Eduardo Marconi Pinheiro Lima 43:04
Yeah, we want to try to do is like deep dive the results from the version one to try to understand. Not exactly the real number of it, like, but let’s try to get some ideas of what might happen in terms of that sometimes, if you see the right number, you don’t have like statistic values to it. Because when you break down the numbers, it starts to get smaller, and it’s hard for you to get in. But that helps you get around at some point of views. So why, why that maybe some times an experiment worked really well, for a specific audience, and didn’t work for another one. Right? So what could have happened there. And then we go back sometimes, to the hypothesis to the to the leak, where the test was developed. Try to experiment it, try to use it like the test again. Think about it the process, maybe sometimes even do the research on top of it say okay, that’s the idea what other research that we can do. What can we ask the client, but but keep poking like that idea, like in terms of what what’s next. I always tried to do that to my team. They said okay, we can go, we can finish an AP test, I can analysis without a what’s next. So that’s and then in we will work from that. So and then they this is something that we need to do, everyone needs to do at the end of the tests. And then when we go back to it, and we we put them back on our roadmap. To decide then we will decide if we will prioritize the version two of the Let’s experiment over another hypothesis, depending on the audience depend on how we grow, how small was the audience that we found the what next, or, or not like to prioritize, but it’s like a mix, we don’t have like one specific way of going to vary it from version one to version two. But the idea has spent time on trying to gather all the information you have. And to do this provocation like to go that slow. Look, there’s something else that needs to be done. Right? Search for references, do another research or deep dive numbers, but try to understand what’s going on because it will never work for everyone always will have like a specific group that could have like a negative impact in terms of the project. So the idea is try to understand that, right?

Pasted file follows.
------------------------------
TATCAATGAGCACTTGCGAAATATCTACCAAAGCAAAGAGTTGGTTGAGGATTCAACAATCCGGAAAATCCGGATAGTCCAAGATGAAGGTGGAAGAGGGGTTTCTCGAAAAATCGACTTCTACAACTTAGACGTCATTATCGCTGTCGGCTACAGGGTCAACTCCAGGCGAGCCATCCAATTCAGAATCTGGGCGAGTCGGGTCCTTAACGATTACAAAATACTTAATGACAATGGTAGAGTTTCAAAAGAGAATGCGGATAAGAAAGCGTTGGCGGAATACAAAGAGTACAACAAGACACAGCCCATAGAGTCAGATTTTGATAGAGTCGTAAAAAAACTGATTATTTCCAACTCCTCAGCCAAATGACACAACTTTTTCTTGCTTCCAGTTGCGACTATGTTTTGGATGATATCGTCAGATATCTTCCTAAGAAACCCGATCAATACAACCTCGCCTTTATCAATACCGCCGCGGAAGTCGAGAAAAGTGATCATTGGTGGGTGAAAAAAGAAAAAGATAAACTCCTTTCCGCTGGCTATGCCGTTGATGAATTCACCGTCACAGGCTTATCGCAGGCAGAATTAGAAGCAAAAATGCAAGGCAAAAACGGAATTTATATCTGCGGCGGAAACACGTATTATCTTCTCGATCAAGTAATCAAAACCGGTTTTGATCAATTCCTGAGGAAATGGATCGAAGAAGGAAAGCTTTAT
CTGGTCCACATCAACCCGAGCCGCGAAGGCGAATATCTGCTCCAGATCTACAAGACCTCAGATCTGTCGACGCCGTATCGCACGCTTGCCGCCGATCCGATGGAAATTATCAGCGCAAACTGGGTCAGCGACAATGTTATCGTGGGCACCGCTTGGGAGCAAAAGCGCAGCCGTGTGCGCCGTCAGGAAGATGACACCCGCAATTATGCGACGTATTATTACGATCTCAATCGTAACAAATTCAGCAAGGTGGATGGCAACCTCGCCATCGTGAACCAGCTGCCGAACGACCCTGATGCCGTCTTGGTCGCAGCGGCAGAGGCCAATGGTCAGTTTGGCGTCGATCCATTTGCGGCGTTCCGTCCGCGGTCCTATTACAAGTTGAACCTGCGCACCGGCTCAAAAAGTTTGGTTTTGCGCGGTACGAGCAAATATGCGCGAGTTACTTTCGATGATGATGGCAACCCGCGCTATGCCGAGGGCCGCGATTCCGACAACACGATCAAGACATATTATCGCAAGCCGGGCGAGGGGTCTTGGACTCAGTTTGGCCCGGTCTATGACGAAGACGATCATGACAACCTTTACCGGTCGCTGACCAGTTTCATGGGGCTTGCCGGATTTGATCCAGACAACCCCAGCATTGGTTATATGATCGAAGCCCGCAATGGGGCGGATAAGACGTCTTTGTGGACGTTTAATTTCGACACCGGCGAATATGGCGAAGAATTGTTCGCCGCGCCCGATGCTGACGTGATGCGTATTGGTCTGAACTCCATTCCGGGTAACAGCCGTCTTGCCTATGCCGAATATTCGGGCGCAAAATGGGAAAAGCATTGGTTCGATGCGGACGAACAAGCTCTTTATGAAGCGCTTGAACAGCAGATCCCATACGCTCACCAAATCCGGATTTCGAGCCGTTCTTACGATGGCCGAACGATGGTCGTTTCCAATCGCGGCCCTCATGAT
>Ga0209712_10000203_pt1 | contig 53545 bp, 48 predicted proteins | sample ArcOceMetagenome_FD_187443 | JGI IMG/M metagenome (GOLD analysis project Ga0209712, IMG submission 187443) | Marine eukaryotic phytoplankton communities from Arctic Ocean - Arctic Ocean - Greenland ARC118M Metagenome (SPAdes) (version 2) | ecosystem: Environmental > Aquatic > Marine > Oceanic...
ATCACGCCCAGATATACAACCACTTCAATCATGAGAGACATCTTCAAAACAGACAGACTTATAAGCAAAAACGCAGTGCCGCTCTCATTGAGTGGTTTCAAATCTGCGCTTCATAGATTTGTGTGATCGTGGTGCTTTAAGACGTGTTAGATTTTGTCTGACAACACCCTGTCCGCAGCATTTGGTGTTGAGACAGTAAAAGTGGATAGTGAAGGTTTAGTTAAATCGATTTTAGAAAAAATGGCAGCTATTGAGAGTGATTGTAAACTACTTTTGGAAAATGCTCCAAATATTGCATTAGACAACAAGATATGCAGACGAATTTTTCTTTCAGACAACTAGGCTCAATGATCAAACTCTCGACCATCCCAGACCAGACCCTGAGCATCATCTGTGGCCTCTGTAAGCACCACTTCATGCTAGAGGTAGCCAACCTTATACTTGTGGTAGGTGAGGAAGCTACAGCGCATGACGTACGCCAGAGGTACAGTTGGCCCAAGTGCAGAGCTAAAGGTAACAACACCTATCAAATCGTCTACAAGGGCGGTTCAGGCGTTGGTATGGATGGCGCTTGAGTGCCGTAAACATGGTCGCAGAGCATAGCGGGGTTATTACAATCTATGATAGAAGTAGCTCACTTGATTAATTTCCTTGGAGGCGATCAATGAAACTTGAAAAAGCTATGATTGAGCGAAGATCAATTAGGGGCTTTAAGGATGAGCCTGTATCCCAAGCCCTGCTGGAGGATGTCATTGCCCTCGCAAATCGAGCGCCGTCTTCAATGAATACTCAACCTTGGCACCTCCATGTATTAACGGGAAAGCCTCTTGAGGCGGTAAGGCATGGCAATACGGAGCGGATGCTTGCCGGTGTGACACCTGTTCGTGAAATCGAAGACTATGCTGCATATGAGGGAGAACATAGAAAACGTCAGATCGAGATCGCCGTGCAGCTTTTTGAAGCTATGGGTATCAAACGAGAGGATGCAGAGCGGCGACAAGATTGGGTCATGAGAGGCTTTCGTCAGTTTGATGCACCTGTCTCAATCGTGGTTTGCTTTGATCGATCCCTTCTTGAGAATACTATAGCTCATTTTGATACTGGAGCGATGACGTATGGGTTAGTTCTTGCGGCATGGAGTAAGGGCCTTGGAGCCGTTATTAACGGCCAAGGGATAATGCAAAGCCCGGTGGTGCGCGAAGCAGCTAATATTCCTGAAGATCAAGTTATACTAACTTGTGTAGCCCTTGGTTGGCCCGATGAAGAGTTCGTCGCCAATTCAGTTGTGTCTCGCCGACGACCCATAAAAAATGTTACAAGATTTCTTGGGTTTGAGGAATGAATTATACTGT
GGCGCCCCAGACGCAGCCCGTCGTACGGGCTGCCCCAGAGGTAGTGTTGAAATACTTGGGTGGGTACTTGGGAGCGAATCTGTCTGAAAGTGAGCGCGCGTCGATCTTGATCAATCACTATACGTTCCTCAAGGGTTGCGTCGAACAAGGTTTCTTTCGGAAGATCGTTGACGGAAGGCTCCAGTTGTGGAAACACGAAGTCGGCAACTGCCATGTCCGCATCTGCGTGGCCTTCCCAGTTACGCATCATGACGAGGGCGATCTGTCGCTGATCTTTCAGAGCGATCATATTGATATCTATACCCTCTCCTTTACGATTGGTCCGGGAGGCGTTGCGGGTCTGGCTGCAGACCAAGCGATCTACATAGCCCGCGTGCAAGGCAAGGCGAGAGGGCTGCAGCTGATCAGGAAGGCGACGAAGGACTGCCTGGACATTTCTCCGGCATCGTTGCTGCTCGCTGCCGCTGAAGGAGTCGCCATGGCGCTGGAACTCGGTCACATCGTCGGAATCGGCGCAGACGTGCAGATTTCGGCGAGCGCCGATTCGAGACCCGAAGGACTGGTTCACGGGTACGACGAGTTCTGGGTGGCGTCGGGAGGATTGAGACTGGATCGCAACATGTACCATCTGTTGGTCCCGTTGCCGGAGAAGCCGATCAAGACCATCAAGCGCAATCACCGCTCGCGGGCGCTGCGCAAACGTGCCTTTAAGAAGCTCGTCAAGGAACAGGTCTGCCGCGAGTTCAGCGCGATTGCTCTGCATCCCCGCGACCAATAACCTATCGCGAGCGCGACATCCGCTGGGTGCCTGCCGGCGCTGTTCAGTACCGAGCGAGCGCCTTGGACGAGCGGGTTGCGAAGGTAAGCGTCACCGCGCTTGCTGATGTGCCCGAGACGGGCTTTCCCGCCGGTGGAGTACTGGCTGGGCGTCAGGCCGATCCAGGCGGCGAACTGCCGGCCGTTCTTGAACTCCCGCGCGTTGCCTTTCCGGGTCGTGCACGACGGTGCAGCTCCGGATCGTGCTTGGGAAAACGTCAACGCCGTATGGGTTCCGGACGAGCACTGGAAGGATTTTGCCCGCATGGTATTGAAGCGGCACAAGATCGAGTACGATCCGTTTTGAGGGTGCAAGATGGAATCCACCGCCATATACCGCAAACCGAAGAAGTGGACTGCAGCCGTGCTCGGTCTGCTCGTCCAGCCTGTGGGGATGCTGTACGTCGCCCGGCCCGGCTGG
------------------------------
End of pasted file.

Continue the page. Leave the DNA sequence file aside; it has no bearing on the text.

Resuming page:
Anthony Morgan 46:05
Yeah, no, that makes sense. And so going from version one to version two, and squeezing more out of that hypothesis, you’d say, dive into segments, new versus returning, look at channels, what was there any ones that performed way better, or way worse, and then trying to understand why that happened, which can oftentimes draw you back to research and other insights that you gathered, or maybe you have to, to restart the research process or, you know, gather some more qualitative data through through what you’re kind of what you’ve learned in this test. That’s, that’s, that definitely makes sense. We, I have an example, which I’d love to hear an example to, on your end. You have any examples that you can think of where you had a test or hypothesis, you ran a test was a clear winner or as a clear user, loser? And then you squeeze that hypothesis for more and had a version two or version three? Is there any particular examples that you can think of for that?
Eduardo Marconi Pinheiro Lima 47:30